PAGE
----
With the future of insurance contracts still in a grey area, those likely to be affected by the UK’s departure from the European Union are being left with no other recourse but to prepare for the worst. Neighbouring Ireland, for instance, is making sure robust measures exist.
“There is a risk that, in a hard Brexit with no transition arrangement, certain activities done through passporting, on a freedom of services or freedom of establishment basis, will no longer be able to be executed,” Central Bank of Ireland deputy governor Ed Sibley told The Times. “An obvious example is a UK insurance firm that writes an insurance policy in Ireland after April 01, 2018. There is a potential for that policy to be impacted by Brexit after March 30, 2019.”
It’s a fear that’s been expressed a number of times before – the prospect of insurance policies being rendered invalid unless a deal is reached or an EU subsidiary is set up for each UK insurer wishing to retain passporting rights. For Ireland, it is gearing itself up in case its – and pretty much everyone else’s – hope for a positive scenario is crushed.
“The Central Bank hopes for the best but we have to plan for the plausible worst,” Sibley was quoted as saying. “We have to plan for a hard Brexit without a transition arrangement.”
He added: “We are working to ensure that firms with significant books of business in Ireland have robust plans in place.”
Lloyd’s market bulletin
Meanwhile Lloyd’s of London has advised the market as it relates to the writing of EU/EEA business post-Brexit.
“From March 29, 2019 it is expected that Lloyd’s underwriters will no longer have the current licences to carry on insurance business in the EU/EEA (reinsurance business and marine, aviation and transport business need to be looked at separately and further guidance will be issued by Lloyd’s),” read a recent market bulletin. “This will require the underwriting of both new and renewal EU/EEA business to Lloyd’s newly established Lloyd’s Brussels subsidiary, Lloyd’s Insurance Company S.A.”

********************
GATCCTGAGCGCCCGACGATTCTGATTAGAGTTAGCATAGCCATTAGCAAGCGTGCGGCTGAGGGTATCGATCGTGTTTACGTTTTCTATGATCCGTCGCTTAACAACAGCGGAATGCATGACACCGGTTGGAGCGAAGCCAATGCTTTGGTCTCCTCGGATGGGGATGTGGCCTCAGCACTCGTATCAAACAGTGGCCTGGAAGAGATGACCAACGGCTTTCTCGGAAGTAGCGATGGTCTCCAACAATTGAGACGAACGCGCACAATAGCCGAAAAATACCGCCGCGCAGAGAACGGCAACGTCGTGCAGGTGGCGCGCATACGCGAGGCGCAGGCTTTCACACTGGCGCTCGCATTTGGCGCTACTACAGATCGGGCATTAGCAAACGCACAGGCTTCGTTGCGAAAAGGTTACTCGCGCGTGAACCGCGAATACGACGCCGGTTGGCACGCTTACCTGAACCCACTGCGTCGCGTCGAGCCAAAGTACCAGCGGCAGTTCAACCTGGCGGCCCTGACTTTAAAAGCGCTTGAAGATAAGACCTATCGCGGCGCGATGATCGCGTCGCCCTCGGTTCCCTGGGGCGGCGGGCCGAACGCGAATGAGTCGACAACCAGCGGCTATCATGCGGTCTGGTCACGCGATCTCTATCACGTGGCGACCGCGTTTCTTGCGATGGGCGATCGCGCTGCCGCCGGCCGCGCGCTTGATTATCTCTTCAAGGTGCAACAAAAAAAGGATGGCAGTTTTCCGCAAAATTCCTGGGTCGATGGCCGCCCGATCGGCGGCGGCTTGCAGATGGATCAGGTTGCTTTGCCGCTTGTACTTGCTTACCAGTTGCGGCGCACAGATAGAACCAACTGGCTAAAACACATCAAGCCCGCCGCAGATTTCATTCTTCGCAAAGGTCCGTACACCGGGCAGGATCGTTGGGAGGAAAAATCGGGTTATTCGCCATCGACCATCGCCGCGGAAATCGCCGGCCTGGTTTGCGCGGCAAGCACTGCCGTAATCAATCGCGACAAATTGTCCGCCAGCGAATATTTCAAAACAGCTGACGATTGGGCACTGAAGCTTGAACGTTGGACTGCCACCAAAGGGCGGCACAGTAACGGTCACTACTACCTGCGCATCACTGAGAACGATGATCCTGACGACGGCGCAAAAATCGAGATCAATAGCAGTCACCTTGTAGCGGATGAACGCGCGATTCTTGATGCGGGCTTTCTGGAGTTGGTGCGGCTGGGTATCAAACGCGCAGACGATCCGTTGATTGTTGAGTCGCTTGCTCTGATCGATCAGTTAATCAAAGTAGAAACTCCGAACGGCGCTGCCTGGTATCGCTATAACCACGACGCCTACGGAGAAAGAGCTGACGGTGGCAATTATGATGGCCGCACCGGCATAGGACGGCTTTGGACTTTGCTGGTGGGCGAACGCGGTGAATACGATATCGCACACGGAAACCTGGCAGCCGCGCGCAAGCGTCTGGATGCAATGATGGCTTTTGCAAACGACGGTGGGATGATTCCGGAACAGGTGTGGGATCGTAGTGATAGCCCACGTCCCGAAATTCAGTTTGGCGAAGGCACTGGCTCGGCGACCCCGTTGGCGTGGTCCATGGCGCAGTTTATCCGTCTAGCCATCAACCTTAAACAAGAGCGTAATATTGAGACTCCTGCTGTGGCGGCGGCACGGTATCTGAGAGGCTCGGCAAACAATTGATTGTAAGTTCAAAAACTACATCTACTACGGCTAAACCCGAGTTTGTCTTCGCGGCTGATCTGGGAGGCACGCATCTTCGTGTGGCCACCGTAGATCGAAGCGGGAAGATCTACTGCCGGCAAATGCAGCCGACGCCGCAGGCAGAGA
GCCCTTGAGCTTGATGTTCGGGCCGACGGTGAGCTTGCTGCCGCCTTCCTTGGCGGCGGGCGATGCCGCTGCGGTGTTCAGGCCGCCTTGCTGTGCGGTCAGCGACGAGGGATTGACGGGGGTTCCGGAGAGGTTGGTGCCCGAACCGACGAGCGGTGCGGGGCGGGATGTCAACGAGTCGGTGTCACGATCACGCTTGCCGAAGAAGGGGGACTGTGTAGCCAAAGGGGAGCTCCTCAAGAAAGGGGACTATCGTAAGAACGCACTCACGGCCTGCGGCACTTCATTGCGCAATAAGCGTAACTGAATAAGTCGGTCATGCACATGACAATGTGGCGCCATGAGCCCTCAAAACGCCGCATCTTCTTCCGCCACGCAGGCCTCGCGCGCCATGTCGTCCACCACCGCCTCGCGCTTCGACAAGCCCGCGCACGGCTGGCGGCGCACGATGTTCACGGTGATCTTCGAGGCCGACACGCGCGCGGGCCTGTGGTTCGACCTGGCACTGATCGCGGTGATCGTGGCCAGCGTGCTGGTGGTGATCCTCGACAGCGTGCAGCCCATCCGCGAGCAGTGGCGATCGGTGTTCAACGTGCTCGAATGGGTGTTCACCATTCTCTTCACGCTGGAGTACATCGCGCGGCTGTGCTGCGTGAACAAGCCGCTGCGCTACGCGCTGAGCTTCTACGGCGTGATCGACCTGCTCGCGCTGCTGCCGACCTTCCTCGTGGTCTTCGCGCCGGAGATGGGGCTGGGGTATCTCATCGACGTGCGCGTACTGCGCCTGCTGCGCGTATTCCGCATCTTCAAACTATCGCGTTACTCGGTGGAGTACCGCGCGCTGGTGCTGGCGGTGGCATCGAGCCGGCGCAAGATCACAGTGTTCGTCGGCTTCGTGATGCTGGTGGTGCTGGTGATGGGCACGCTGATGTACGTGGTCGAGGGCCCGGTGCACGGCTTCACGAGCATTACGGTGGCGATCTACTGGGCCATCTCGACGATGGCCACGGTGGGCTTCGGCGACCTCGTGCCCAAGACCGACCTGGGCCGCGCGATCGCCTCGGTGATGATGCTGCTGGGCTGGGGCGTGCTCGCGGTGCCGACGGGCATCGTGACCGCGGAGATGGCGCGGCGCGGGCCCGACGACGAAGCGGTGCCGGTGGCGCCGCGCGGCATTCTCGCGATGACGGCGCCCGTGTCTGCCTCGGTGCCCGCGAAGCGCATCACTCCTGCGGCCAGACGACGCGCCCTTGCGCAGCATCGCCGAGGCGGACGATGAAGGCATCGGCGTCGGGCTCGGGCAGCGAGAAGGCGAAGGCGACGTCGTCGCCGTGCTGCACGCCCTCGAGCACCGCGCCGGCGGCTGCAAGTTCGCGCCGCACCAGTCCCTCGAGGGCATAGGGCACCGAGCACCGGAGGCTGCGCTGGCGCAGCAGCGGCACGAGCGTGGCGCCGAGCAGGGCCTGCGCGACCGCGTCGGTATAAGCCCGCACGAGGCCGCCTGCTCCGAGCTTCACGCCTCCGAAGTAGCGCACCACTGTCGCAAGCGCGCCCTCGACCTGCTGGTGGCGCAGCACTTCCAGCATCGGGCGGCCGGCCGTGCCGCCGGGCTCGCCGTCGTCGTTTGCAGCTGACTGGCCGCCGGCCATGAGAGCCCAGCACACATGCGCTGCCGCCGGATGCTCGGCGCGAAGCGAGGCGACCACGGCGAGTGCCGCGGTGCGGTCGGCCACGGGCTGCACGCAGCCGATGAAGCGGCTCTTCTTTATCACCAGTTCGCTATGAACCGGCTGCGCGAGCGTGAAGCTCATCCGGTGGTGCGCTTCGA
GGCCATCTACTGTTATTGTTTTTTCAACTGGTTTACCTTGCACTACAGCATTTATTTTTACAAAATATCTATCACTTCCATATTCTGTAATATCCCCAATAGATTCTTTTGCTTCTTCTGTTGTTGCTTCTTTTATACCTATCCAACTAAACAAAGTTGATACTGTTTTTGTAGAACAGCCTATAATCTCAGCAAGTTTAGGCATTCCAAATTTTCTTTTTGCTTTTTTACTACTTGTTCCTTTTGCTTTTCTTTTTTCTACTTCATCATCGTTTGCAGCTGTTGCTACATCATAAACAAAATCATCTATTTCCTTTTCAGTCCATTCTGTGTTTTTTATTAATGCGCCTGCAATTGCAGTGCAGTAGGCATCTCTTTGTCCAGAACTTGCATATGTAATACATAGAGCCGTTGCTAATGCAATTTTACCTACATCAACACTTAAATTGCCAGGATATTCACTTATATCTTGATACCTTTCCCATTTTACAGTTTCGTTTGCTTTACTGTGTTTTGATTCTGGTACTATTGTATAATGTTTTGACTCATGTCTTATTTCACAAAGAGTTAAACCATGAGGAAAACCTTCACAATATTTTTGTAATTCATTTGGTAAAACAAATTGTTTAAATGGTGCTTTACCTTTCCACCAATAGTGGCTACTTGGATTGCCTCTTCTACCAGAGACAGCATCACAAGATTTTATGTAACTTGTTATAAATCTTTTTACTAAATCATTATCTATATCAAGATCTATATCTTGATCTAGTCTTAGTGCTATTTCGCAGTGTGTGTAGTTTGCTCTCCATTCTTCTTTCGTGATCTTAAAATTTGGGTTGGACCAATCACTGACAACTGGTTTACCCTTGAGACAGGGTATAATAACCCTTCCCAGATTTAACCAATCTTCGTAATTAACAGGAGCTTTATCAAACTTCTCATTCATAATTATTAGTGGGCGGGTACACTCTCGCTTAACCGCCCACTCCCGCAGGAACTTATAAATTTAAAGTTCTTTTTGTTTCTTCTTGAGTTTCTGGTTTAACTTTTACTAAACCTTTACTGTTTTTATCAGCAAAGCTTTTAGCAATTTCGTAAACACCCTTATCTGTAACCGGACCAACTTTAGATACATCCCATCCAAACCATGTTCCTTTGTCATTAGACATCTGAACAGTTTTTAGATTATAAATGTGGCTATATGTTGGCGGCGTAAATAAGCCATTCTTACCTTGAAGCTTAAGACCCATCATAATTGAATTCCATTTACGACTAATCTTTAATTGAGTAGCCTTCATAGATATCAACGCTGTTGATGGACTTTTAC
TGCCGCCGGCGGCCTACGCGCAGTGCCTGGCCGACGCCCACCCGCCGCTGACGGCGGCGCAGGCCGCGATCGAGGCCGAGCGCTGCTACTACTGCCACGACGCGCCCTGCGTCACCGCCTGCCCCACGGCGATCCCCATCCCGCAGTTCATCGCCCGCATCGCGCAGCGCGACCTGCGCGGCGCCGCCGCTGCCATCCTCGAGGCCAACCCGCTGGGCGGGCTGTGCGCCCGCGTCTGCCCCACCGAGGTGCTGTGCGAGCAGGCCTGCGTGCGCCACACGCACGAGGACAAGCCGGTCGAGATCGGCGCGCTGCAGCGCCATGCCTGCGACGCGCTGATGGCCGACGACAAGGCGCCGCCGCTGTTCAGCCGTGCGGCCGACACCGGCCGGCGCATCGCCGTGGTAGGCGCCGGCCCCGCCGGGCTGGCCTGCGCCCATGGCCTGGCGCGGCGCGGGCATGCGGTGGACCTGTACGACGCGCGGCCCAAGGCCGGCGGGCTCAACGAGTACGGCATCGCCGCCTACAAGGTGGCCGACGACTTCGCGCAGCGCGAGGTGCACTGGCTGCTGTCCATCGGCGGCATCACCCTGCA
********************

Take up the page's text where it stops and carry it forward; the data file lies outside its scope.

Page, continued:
Lloyd’s said managing agents must work with their coverholders as soon as possible to ensure that all EU/EEA located risks are written on behalf of Lloyd’s Brussels starting January 01, 2019. Details of how to write EU/EEA binding authority business through Lloyd’s Brussels will be provided.
The market bulletin also touched on the more concerning legacy business.
“Lloyd’s continues to await clarification of the transitional arrangements from the UK government and the EU in respect of the administration of EU/EEA business after 31 December 2018 where that business was written prior to that date,” it noted. “Lloyd’s is also continuing to investigate suitable arrangements to ensure the interests of policyholders can continue to be protected in the absence of appropriate transitional arrangements being put in place.”